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    If you think that black people can't be racist you do not know the meaning of the word or you have a warped interpretation of what it is.

    rac·ism

       [rey-siz-uh)

    –noun
    1.
    a belief or doctrine that inherent differences among the various human races determine cultural or individual achievement,usually involving the idea that one's own race is superior and has the right to rule others.

    2.a policy, system of government, etc., based upon or fostering such a doctrine; discrimination.

    3.hatred or intolerance of another race or other races.



     
  9. naughty

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    HE is not denying that Black people can exhibit bigoted or prejudiced behavior. They very much can. It is the choice of term. Racism, Sexism, Ageism can really only apply to the party who has the ability to enact power that can change the lives and circumstances of others. Got it? IF you didnt , re read his opening statement.
     
  10. Mem

    Mem
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    How can anyone say that black people have no power? That is in itself a racist statement. Are people not aware of who our President is?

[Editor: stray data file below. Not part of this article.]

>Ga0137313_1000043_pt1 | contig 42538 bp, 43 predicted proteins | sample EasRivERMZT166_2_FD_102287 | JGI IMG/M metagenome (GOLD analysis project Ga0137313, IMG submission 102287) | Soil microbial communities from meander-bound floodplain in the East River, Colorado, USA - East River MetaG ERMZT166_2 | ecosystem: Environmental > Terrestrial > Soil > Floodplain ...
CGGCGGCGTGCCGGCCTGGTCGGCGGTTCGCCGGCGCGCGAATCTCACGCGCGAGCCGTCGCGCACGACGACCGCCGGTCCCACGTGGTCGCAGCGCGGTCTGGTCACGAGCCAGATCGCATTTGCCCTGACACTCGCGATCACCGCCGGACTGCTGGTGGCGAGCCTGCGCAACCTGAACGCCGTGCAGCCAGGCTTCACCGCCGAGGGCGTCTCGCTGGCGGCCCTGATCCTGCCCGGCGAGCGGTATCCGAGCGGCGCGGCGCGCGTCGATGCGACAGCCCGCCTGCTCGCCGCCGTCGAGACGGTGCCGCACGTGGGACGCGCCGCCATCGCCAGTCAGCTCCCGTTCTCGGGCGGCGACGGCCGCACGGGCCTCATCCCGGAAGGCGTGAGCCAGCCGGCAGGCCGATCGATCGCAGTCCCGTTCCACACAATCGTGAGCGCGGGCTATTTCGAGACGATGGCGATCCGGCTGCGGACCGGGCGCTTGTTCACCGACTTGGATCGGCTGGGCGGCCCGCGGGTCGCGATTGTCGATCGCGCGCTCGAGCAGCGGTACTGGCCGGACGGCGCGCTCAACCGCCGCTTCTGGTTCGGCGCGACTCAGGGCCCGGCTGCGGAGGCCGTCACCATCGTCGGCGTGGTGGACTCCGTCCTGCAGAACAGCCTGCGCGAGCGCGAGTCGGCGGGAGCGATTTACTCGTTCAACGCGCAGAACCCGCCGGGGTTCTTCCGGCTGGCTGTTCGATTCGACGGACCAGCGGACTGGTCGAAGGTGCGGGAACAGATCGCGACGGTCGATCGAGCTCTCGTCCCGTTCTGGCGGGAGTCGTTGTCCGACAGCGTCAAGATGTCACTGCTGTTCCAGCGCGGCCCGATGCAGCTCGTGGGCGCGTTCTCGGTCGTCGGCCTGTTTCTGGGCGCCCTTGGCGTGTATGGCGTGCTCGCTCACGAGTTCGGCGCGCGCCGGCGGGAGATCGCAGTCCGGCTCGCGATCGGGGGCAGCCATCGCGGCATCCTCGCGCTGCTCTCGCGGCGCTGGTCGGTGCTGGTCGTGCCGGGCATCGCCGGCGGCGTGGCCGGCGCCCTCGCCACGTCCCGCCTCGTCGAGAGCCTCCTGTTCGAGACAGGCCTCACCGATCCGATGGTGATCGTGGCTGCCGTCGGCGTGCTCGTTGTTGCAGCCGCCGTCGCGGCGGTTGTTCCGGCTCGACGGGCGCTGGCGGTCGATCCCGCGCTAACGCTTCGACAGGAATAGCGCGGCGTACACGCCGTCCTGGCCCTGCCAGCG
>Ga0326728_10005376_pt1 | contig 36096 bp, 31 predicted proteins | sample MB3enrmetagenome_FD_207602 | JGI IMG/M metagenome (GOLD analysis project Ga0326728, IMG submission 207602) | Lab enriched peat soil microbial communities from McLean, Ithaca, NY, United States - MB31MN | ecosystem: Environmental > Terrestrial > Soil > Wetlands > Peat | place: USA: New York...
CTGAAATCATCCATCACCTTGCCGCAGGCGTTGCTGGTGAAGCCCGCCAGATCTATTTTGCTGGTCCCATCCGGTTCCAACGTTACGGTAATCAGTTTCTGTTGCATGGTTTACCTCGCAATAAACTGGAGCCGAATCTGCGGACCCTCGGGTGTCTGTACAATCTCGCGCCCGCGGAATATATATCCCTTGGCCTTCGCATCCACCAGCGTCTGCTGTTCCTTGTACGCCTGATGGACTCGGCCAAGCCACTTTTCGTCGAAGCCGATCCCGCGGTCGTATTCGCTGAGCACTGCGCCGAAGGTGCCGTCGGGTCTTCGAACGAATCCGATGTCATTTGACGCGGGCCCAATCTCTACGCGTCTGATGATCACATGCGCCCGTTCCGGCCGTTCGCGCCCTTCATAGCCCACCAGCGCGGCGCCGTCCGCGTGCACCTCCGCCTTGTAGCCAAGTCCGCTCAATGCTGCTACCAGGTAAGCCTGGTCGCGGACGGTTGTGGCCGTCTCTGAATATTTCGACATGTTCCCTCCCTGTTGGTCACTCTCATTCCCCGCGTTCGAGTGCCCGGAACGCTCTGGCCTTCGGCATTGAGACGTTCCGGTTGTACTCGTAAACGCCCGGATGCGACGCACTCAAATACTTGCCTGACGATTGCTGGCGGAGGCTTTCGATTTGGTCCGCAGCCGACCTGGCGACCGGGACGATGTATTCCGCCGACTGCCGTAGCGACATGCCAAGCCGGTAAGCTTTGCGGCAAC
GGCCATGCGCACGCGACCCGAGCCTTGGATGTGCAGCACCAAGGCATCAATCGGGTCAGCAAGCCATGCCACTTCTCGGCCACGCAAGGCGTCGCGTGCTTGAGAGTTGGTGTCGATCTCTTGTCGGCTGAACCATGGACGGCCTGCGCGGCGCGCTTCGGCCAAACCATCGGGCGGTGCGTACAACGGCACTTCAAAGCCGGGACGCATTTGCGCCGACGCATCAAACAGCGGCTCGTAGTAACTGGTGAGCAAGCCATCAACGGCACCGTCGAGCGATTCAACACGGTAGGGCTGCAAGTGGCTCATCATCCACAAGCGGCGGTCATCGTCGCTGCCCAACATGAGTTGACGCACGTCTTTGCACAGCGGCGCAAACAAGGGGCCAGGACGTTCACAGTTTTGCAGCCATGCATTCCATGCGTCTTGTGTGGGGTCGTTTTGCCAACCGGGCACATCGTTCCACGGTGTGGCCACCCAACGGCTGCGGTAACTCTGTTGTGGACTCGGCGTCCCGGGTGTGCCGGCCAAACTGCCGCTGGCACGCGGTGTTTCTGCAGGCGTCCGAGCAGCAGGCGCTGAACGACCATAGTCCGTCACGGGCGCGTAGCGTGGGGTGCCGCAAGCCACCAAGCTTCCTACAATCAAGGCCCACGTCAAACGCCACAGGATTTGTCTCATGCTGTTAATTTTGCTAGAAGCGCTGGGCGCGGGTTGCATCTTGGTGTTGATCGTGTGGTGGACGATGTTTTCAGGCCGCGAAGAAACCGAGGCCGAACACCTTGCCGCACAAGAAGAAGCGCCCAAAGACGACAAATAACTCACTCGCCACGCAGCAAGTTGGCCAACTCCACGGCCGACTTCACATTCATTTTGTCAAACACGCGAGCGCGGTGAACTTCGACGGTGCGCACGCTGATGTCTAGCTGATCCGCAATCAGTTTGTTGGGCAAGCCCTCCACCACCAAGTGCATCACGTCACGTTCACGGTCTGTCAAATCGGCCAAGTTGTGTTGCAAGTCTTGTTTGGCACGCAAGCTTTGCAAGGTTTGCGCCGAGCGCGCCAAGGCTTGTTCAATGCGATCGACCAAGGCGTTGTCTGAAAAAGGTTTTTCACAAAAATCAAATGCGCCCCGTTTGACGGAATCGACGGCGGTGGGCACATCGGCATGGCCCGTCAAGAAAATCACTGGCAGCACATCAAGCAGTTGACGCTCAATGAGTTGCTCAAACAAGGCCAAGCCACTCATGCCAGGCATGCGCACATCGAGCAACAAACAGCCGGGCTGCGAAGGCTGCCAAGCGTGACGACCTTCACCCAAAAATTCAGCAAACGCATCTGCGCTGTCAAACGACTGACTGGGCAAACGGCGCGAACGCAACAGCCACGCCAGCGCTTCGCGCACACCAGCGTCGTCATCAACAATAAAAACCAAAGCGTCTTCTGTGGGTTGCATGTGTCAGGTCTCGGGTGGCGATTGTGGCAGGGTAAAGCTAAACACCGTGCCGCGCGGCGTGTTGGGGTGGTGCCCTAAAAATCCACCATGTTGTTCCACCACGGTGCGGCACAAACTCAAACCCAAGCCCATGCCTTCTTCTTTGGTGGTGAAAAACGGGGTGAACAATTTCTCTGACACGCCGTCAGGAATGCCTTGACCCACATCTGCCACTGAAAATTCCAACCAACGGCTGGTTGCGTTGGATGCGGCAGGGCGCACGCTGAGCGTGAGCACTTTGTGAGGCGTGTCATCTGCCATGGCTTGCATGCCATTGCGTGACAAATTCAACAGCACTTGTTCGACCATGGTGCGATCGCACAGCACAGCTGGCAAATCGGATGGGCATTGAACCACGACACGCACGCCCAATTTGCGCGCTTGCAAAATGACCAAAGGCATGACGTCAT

11. Xcuze

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    No I aint got it! :rolleyes:

    I read what he meant. He's asking what the definition of racism is. You can't bend and twist words to suit what your own definition is. Or apply it to specific skin colours. Who qualifies as a "black person"? See, thin ice.

    Words are defined. Dictionaries exist.

    Got it?
     
  12. naughty

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    OH, I got it. We are probably not going to have any common ground here today.
     
  13. blkbro510

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    edit: so it's not cool from any one to call anyone else from your race or not, outside their name.



    There's nothing mild about it. I hate hearing the term "jungle bunny" and "uncle tom" it may not be the "n" but trust me folks the rage inside builds. So its cool from any one to call anyone else, from your race or not, outside their name.

    If you want to attack someone attack their character, fuck even their clothes-go watch Mean Girls for a tutorial.
     
  14. B_Hickboy

    B_Hickboy New Member

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    Being white means you don't have to think about it.
     
  15. Drifterwood